The appointment of yet another White, male professor at an evangelical seminary is hardly headline worthy. Many Christian institutions of higher education are dominated by such men which leads to culturally lopsided learning. But anyone concerned about cultural awareness in the church should pay attention to Dr. Sean Michael Lucas’ tenure at RTS Jackson.
Dr. Lucas may be a new name to you, but he is not new to ministry or RTS. He is currently the Senior Pastor of First Presbyterian Church in Hattiesburg, MS and has been an adjunct professor at the seminary. Prior to that he served various roles at Covenant Theological Seminary like Chief Academic Officer and Professor of Church History. He has also authored several books including Robert Lewis Dabney: A Southern Presbyterian Life, On Being Presbyterian, and For a Continuing Church: The Beginnings of the Presbyterian Church in America (forthcoming).
You can read the official press release here.
Many professors have similar data on their resumes, but after taking a class from him this semester I’m convinced that Dr. Lucas will strive to escape the cultural captivity that pervades many seminary classrooms.
As an African American and a Christian with a passion for diversity in the church, I am optimistic about Dr. Lucas’ appointment for three reasons.
1) Dr. Lucas Teaches in a Core Subject Area
It’s sad to say, but there is a hierarchy in of academic disciplines in seminary. Certain subjects like Preaching, Missions, and Counseling (i.e. Practical Theology) are seen as “second tier” or less academic than others. And many of the Practical Theology classes are electives which means they’re viewed as non-essential. Courses in Systemic and Historical Theology, however, are required and they are perceived as more scholarly. Since Dr. Lucas teaches in a core discipline he will automatically get a fairer hearing when he mentions diversity.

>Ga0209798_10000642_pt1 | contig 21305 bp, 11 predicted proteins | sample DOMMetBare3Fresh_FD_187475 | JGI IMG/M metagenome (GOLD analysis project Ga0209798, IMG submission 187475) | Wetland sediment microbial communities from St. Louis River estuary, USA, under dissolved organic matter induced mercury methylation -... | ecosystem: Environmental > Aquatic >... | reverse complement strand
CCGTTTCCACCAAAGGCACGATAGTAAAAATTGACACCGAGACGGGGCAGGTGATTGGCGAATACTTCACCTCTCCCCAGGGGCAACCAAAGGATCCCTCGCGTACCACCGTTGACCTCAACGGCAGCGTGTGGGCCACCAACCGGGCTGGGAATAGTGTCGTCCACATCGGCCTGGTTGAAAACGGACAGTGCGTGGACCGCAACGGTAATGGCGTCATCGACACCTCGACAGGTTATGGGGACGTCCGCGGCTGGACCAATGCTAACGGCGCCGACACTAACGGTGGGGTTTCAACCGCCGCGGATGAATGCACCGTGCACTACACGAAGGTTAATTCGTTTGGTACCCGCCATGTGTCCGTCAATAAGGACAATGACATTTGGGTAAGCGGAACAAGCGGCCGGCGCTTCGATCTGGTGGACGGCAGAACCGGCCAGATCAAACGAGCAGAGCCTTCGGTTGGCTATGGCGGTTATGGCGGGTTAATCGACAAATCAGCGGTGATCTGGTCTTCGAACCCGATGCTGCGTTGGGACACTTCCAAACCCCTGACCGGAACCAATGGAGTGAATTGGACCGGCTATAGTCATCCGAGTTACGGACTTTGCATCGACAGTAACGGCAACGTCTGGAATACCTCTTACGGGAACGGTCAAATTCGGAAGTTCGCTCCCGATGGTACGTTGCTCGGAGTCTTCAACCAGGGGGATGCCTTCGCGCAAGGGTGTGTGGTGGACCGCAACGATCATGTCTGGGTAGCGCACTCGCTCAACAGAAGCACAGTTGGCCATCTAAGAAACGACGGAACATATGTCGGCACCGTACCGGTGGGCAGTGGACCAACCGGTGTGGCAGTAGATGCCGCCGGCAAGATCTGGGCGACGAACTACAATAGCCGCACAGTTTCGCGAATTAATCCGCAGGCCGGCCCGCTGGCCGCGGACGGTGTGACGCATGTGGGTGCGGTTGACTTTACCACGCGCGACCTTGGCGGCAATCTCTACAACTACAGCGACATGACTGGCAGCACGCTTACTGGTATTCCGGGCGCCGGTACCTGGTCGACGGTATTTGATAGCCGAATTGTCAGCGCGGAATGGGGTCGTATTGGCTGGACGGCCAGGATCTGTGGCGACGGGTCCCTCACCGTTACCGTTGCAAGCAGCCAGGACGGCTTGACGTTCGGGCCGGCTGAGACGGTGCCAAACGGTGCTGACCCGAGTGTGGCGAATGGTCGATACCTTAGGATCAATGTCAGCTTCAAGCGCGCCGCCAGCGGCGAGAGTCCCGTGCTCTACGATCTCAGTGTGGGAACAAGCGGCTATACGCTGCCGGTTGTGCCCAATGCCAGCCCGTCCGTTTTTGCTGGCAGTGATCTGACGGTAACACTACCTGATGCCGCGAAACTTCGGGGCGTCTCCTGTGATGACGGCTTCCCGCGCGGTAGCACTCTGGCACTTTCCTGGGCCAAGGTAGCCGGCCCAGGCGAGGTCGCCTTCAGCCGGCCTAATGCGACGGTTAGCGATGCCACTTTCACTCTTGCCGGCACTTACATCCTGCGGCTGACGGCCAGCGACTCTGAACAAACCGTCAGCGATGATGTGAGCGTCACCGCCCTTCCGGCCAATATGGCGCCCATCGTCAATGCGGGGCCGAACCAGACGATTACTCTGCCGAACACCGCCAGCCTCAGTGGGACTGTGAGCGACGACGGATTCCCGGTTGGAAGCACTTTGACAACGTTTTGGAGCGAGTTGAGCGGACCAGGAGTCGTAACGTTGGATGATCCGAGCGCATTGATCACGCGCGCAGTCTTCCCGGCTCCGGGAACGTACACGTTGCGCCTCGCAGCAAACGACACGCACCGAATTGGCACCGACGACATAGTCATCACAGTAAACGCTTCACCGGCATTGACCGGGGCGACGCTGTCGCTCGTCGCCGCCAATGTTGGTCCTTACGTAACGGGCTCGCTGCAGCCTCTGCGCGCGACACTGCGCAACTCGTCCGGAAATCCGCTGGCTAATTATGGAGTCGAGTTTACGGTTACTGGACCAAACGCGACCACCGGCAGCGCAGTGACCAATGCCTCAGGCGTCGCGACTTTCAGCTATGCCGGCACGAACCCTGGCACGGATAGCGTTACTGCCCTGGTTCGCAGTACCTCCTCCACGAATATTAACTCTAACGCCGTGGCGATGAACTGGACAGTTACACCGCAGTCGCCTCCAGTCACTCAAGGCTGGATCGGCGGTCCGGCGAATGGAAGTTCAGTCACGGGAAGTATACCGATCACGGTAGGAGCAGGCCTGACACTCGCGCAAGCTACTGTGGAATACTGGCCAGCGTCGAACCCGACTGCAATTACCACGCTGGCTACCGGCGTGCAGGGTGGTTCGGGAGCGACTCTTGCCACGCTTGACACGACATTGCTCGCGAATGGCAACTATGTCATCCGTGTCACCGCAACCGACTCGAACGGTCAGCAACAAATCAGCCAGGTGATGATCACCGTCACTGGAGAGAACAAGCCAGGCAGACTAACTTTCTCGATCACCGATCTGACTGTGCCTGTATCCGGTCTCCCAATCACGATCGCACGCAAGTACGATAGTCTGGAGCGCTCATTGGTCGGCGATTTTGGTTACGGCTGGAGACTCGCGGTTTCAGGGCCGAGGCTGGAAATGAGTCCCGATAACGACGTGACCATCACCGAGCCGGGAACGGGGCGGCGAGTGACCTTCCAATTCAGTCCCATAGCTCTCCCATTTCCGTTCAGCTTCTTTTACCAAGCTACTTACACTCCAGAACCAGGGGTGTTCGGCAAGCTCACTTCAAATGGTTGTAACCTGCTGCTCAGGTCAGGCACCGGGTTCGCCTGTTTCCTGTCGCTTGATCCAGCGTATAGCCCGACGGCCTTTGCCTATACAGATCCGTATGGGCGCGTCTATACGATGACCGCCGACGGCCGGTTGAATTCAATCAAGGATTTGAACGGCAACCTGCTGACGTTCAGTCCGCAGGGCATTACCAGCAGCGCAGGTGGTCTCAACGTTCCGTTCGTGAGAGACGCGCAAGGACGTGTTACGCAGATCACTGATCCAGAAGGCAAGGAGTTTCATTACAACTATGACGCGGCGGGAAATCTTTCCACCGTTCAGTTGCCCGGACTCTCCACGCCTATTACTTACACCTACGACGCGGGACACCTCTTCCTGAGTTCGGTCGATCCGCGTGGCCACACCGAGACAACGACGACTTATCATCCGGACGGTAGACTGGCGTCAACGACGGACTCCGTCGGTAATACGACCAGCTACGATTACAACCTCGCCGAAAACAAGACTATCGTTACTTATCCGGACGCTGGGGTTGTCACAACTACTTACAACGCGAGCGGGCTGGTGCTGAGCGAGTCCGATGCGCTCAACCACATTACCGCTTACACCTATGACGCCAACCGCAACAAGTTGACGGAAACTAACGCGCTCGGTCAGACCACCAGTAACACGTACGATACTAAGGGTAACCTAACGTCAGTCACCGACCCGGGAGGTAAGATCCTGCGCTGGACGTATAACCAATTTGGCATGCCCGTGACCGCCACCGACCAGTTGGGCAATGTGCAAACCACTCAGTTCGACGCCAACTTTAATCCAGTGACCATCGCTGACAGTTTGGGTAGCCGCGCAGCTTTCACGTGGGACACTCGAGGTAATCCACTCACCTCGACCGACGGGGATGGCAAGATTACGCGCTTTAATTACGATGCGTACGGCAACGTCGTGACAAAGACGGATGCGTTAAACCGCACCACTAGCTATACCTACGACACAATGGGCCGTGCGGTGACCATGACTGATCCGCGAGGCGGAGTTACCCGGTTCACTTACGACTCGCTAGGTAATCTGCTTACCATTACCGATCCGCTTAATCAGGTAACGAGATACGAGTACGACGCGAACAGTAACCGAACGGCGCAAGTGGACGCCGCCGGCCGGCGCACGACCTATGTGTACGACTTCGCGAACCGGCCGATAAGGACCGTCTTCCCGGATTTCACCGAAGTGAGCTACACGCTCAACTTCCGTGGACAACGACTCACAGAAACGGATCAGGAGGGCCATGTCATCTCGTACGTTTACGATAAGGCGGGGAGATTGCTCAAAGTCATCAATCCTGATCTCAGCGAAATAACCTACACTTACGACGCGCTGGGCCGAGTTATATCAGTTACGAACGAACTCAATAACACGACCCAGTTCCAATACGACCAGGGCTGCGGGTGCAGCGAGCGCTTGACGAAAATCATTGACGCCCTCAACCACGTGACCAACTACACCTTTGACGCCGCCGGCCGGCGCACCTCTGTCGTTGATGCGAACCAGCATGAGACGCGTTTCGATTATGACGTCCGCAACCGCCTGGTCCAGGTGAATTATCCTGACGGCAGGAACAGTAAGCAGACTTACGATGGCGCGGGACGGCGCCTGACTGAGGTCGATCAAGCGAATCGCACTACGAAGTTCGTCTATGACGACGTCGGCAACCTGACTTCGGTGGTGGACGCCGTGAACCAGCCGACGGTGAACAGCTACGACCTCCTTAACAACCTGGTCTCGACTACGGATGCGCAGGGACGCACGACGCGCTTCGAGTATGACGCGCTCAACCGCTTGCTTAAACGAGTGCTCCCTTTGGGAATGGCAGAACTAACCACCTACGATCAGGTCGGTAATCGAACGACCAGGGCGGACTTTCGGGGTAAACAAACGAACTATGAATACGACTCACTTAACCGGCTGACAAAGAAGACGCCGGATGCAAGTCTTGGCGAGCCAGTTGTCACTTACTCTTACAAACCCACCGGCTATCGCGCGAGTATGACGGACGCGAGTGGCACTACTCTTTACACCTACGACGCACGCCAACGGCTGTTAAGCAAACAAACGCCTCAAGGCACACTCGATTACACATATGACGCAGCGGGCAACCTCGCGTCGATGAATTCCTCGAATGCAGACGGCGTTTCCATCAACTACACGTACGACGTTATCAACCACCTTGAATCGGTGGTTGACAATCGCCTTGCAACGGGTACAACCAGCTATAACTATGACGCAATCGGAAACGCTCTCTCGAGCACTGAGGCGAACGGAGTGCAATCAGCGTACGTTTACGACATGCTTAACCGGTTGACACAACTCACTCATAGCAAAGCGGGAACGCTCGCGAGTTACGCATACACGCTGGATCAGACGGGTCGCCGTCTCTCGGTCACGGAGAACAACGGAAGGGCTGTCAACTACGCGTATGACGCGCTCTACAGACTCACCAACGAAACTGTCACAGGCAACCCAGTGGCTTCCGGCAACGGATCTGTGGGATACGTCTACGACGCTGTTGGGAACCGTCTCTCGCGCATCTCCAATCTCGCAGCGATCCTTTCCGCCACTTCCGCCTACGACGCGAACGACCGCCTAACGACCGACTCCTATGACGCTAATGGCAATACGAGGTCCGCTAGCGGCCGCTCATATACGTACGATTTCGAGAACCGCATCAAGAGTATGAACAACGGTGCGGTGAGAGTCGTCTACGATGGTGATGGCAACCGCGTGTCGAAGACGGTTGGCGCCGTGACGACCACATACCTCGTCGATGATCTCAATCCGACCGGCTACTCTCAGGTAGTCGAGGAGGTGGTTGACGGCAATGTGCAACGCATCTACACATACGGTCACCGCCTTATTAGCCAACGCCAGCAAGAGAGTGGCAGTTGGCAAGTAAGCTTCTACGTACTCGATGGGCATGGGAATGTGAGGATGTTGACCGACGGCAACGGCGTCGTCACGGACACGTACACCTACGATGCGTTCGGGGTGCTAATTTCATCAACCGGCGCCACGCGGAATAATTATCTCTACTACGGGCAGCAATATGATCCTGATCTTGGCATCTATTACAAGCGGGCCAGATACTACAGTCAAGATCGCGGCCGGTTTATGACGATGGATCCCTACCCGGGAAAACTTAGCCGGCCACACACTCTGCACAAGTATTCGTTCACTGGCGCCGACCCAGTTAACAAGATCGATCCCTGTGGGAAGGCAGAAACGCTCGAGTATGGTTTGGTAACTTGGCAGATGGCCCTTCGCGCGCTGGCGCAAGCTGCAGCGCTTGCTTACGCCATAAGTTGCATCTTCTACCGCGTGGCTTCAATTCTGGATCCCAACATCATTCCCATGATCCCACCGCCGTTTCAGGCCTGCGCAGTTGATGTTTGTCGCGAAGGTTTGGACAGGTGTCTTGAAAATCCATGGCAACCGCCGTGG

2) Dr. Lucas Is a Member of the Majority
No one is surprised when a minority speaks up about diversity or culture. African Americans, in particular, can be dismissed as always talking about race. That’s why we need voices from the majority advocating for awareness and sensitivity. As a White male, Dr. Lucas may be able to dialogue with White students about cultural blind spots and privileges better than someone from the minority. When he brings up race, class, or culture he can speak from the perspective of someone who knows what it’s like to be in the majority.
3) Dr. Lucas Views History Through Culturally Inclusive Lenses
Look through the syllabi of most seminary courses and you won’t find many books by or about minorities. In fact, one of the most glaring deficiencies in Reformed seminary curricula is the lack of cultural diversity. I took Dr. Lucas’ History of Christianity class this past semester and I was surprised to find How Africa Shaped the Christian Mind by Thomas C. Oden as one of the required readings. Not only was it required reading, but our longest writing assignment was a response to the book. Dr. Lucas also devoted a significant portion of class time to fielding questions and discussing reactions. Assignments like this one give seminary students an appreciation for the global and cross-cultural history of Christianity.
Let’s not put too much pressure on Dr. Lucas, or any single person for that matter, to broaden the cultural understanding of an entire institution. His job is to teach Church History. Yet, every professor has the opportunity to expose his or her students to racial, ethnic, cultural, and other forms of diversity. Indeed any teacher can use their platform to challenge assumptions and promote understanding between different peoples. My hope is that more Christian education institutions cultivate cross-cultural intentionality among personnel at all levels. Dr. Lucas’ appointment is a good sign that the RTS system is moving that direction.